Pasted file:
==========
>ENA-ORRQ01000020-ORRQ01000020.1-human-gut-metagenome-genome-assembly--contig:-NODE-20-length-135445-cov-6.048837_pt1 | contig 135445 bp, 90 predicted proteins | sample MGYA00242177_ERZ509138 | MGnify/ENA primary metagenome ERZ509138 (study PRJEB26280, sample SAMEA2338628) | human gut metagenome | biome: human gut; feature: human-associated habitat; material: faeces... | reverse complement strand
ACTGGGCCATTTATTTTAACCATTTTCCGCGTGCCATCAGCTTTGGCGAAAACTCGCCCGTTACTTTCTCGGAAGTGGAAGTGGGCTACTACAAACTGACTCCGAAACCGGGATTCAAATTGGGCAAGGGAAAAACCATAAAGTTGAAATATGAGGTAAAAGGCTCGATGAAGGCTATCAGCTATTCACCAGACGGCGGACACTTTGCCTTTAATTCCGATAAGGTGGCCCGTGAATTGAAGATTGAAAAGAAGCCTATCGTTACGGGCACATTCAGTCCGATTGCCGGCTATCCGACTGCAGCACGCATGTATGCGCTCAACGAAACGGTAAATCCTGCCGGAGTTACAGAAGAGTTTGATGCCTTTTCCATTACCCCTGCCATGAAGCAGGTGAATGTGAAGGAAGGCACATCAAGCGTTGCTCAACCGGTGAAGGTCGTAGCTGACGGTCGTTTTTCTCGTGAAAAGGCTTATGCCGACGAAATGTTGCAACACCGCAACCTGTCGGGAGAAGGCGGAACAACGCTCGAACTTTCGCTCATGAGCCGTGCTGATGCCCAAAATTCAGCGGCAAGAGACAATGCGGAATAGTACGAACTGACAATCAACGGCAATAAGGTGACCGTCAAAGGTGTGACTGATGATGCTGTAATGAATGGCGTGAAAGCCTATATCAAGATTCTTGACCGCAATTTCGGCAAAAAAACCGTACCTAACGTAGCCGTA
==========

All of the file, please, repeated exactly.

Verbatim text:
>ENA-ORRQ01000020-ORRQ01000020.1-human-gut-metagenome-genome-assembly--contig:-NODE-20-length-135445-cov-6.048837_pt1 | contig 135445 bp, 90 predicted proteins | sample MGYA00242177_ERZ509138 | MGnify/ENA primary metagenome ERZ509138 (study PRJEB26280, sample SAMEA2338628) | human gut metagenome | biome: human gut; feature: human-associated habitat; material: faeces... | reverse complement strand
ACTGGGCCATTTATTTTAACCATTTTCCGCGTGCCATCAGCTTTGGCGAAAACTCGCCCGTTACTTTCTCGGAAGTGGAAGTGGGCTACTACAAACTGACTCCGAAACCGGGATTCAAATTGGGCAAGGGAAAAACCATAAAGTTGAAATATGAGGTAAAAGGCTCGATGAAGGCTATCAGCTATTCACCAGACGGCGGACACTTTGCCTTTAATTCCGATAAGGTGGCCCGTGAATTGAAGATTGAAAAGAAGCCTATCGTTACGGGCACATTCAGTCCGATTGCCGGCTATCCGACTGCAGCACGCATGTATGCGCTCAACGAAACGGTAAATCCTGCCGGAGTTACAGAAGAGTTTGATGCCTTTTCCATTACCCCTGCCATGAAGCAGGTGAATGTGAAGGAAGGCACATCAAGCGTTGCTCAACCGGTGAAGGTCGTAGCTGACGGTCGTTTTTCTCGTGAAAAGGCTTATGCCGACGAAATGTTGCAACACCGCAACCTGTCGGGAGAAGGCGGAACAACGCTCGAACTTTCGCTCATGAGCCGTGCTGATGCCCAAAATTCAGCGGCAAGAGACAATGCGGAATAGTACGAACTGACAATCAACGGCAATAAGGTGACCGTCAAAGGTGTGACTGATGATGCTGTAATGAATGGCGTGAAAGCCTATATCAAGATTCTTGACCGCAATTTCGGCAAAAAAACCGTACCTAACGTAGCCGTA